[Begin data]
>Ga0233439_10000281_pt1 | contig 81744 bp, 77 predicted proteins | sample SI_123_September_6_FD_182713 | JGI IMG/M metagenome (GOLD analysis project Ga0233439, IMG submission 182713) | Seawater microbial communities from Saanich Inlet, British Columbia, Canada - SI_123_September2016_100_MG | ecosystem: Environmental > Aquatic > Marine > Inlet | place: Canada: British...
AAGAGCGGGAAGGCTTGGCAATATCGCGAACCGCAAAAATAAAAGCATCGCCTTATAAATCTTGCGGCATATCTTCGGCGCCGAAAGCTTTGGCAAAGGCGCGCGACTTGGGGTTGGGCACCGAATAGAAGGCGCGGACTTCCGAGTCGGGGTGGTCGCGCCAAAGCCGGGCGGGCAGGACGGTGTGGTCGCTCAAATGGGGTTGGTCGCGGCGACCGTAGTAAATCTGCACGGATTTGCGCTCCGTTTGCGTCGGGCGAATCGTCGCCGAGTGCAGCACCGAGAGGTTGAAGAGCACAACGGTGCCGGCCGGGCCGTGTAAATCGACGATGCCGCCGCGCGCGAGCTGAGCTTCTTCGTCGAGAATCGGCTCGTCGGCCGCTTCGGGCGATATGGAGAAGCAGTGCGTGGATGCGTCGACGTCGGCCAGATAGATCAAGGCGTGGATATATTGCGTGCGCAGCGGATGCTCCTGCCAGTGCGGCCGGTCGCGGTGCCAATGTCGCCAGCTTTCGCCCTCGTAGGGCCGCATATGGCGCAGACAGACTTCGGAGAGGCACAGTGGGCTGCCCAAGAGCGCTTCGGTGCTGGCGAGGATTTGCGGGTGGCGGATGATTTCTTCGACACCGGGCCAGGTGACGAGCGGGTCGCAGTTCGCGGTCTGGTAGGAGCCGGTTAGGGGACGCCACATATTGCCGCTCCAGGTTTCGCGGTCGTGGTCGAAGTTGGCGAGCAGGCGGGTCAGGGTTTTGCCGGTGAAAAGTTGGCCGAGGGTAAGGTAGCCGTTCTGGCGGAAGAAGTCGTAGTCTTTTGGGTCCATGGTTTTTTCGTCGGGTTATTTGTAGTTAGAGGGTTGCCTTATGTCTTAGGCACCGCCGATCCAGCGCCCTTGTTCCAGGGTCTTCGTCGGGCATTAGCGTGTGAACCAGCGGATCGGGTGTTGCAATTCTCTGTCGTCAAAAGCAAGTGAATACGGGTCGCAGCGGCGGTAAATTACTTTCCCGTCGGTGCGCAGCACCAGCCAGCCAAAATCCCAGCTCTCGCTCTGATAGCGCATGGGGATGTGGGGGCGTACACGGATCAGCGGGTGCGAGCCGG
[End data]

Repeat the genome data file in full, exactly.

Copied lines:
>Ga0233439_10000281_pt1 | contig 81744 bp, 77 predicted proteins | sample SI_123_September_6_FD_182713 | JGI IMG/M metagenome (GOLD analysis project Ga0233439, IMG submission 182713) | Seawater microbial communities from Saanich Inlet, British Columbia, Canada - SI_123_September2016_100_MG | ecosystem: Environmental > Aquatic > Marine > Inlet | place: Canada: British...
AAGAGCGGGAAGGCTTGGCAATATCGCGAACCGCAAAAATAAAAGCATCGCCTTATAAATCTTGCGGCATATCTTCGGCGCCGAAAGCTTTGGCAAAGGCGCGCGACTTGGGGTTGGGCACCGAATAGAAGGCGCGGACTTCCGAGTCGGGGTGGTCGCGCCAAAGCCGGGCGGGCAGGACGGTGTGGTCGCTCAAATGGGGTTGGTCGCGGCGACCGTAGTAAATCTGCACGGATTTGCGCTCCGTTTGCGTCGGGCGAATCGTCGCCGAGTGCAGCACCGAGAGGTTGAAGAGCACAACGGTGCCGGCCGGGCCGTGTAAATCGACGATGCCGCCGCGCGCGAGCTGAGCTTCTTCGTCGAGAATCGGCTCGTCGGCCGCTTCGGGCGATATGGAGAAGCAGTGCGTGGATGCGTCGACGTCGGCCAGATAGATCAAGGCGTGGATATATTGCGTGCGCAGCGGATGCTCCTGCCAGTGCGGCCGGTCGCGGTGCCAATGTCGCCAGCTTTCGCCCTCGTAGGGCCGCATATGGCGCAGACAGACTTCGGAGAGGCACAGTGGGCTGCCCAAGAGCGCTTCGGTGCTGGCGAGGATTTGCGGGTGGCGGATGATTTCTTCGACACCGGGCCAGGTGACGAGCGGGTCGCAGTTCGCGGTCTGGTAGGAGCCGGTTAGGGGACGCCACATATTGCCGCTCCAGGTTTCGCGGTCGTGGTCGAAGTTGGCGAGCAGGCGGGTCAGGGTTTTGCCGGTGAAAAGTTGGCCGAGGGTAAGGTAGCCGTTCTGGCGGAAGAAGTCGTAGTCTTTTGGGTCCATGGTTTTTTCGTCGGGTTATTTGTAGTTAGAGGGTTGCCTTATGTCTTAGGCACCGCCGATCCAGCGCCCTTGTTCCAGGGTCTTCGTCGGGCATTAGCGTGTGAACCAGCGGATCGGGTGTTGCAATTCTCTGTCGTCAAAAGCAAGTGAATACGGGTCGCAGCGGCGGTAAATTACTTTCCCGTCGGTGCGCAGCACCAGCCAGCCAAAATCCCAGCTCTCGCTCTGATAGCGCATGGGGATGTGGGGGCGTACACGGATCAGCGGGTGCGAGCCGG